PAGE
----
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MUS111H1 (74)
Lecture 9

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University of Toronto St. George
Joshua Pilzer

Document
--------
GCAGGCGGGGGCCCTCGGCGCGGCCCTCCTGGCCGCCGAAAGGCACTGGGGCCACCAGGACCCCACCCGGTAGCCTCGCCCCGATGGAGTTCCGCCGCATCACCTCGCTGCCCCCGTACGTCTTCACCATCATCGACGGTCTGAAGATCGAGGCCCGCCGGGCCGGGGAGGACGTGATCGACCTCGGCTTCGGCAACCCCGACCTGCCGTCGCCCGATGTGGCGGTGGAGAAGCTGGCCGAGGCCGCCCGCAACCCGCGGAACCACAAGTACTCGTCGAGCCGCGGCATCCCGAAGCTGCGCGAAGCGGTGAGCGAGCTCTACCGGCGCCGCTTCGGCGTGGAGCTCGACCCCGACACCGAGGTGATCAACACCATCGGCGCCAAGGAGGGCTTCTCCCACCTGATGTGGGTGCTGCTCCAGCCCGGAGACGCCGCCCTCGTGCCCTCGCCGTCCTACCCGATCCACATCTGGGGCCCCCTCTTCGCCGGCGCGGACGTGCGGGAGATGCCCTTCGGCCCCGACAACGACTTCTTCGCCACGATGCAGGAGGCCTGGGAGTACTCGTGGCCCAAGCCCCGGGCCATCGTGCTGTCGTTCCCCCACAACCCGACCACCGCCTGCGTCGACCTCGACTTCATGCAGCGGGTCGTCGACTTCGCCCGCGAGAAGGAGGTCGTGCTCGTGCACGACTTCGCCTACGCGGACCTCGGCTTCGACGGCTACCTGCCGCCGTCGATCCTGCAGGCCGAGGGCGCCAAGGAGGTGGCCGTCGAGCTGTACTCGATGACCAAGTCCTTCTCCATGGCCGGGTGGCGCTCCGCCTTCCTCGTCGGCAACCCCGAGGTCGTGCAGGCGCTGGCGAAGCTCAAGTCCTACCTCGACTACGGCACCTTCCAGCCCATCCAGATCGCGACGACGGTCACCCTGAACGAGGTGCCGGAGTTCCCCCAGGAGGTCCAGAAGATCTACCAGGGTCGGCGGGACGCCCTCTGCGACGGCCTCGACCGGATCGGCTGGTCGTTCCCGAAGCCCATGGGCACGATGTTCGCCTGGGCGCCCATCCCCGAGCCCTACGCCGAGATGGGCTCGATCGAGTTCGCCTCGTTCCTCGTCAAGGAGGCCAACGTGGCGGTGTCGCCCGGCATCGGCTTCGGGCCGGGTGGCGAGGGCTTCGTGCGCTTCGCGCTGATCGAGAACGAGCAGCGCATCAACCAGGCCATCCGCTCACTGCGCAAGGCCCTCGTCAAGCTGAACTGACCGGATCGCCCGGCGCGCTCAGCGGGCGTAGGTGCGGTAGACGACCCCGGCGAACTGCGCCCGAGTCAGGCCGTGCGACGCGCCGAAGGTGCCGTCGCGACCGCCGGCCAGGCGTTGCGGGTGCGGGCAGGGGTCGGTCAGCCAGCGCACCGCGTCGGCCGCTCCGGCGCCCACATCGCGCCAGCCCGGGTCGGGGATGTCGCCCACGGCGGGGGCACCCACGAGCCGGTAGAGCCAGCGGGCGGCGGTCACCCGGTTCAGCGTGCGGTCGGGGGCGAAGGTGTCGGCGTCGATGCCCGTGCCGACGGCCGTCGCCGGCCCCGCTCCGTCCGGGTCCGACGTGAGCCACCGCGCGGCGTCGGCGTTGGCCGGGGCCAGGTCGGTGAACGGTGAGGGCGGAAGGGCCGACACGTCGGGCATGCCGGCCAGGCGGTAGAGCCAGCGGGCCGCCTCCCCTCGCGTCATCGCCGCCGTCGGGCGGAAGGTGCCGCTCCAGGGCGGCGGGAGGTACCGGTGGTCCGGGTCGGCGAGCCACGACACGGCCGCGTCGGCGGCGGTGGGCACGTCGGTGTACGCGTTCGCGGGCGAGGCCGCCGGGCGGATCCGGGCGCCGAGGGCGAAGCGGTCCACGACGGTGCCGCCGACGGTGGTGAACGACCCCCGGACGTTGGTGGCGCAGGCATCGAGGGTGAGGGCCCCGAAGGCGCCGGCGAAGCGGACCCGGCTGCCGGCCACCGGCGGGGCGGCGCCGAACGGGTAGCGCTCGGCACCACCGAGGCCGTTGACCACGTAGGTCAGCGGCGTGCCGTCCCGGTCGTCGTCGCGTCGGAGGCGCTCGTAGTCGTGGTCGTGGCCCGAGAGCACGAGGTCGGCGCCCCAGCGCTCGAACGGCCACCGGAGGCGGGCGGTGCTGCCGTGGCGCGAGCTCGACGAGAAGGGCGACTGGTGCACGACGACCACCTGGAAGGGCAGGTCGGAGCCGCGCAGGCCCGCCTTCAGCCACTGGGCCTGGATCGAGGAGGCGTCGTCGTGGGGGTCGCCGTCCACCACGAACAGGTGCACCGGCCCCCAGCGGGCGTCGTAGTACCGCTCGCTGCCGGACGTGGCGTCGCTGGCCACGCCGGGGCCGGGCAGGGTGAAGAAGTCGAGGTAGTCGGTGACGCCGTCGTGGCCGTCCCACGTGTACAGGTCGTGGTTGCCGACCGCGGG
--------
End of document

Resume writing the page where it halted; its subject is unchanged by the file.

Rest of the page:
November 6, 2012 • Continuation of women in popular music. Social movements & popular music. • Social movements predicted in ephemeral cultural ways. Predicts tensions that are about to boil over. • Key question: working with so many constraints and in such male-dominated genres how do women pop stars find avenues for self-expression? • Talking back intertextually, like Kitty Wells. No women solo acts on the Grand Ole Opry before the popularity of “It Wasn’t God Who Made Honky-Tonk Angels”. • More women with disposable income = more of an economic impact. • Patsy Cline — singing about the kinds of things that women put up with in society, cre- ating a sense of solidarity in heartache. Straight-up good at singing. • Virtuosity: Ella Fitzgerald, Bessie Smith — playing the game better than anyone else. When jazz was popular music. • Ike and Tina Turner — domestic figure to fetishized African-American. “Private Dancer” agonistics. Critique of the commercialization of sexuality/the female body lyri- cally & through sighs (which can be both sexualized or agonistic). • How women intervene in their own social situation. People begin to reject more radi- cally the roles that are pressed upon them in the 1960’s. • Janis Joplin! Deviates form the image of the beautiful complacent female singer. Not a beautiful voice in the traditional white tradition. Assertiveness & power that’s manifestly present in African-American vocal styles. Struggling with non-traditional beauty. • “They know they’re not what’s really happening here” • How do you revolutionize a love song to where it’s about the balance of power? Saying “do whatever you want to me, I can take it” and embracing the bad girl im- age is one way. • More female singers in the rest of this class — lol sure. • Folk revival! • Folk music was central to labour, civil rights and anti-war movements from the 1930’s to the 1960’s. But also a commercial genre. • What does folk music mean? Talking about folk music as a social movement and a commercial genre — “folk boom” of the 1950‘s/60’s. • Tensions between folk music and popular music. When folk was coming to a close and rock was taking over — Dylan at the Newport Folk Festival in 1965. • Folk revival was about participation, breaking barrier between audience and per- former. Part of the establishment when he plugged in? • Folk/pop discursive binary — electric = elitist and commercial. Folk = egalitarian, gen- uinely an alternative. • Mainstream America vs. alternative America. Authentic folk artist vs. authentic au- teur. • Anthology of American Folk Music by Harry Smith. Race and hillbilly records — all commercial recordings, how authentic can it be? Alternative vision of America — folk being both the other and our own. • 2 waves of folk revival — the first had to do with labour and communist movements, the second was connected with college-educated youth. Became connected with anti- war and civil rights movements. Folk has always had a political edge but also commercial aspects. • • 1 wave: because of depression and drought, lots of commies (mainstreaming via Popular Front). Nation building academic research of the New Deal. • Woody Guthrie! Started singing at labour rallies, was Dylan’s inspiration. Solidarity be- cause he was from the Dust Bowl, singable choruses and easy to play along to, no elec- tric instruments. What year is “All you Fascists are Bound to Lose” from? Fascists not just as Nazis. • Very country sound. • Leadbelly — ‘discovered’ (introduced to folk audience) by John Lomax (Alan’s dad). Represented authenticity for white folk audiences. Contradictions inherent in the folk music movement. • Pete Seeger — bridged civil rights and labour movements. Made Pilzer lunch one time. Prefigured world music — known for participatory style of performance. Lined out his songs. A commercial success. We shall over
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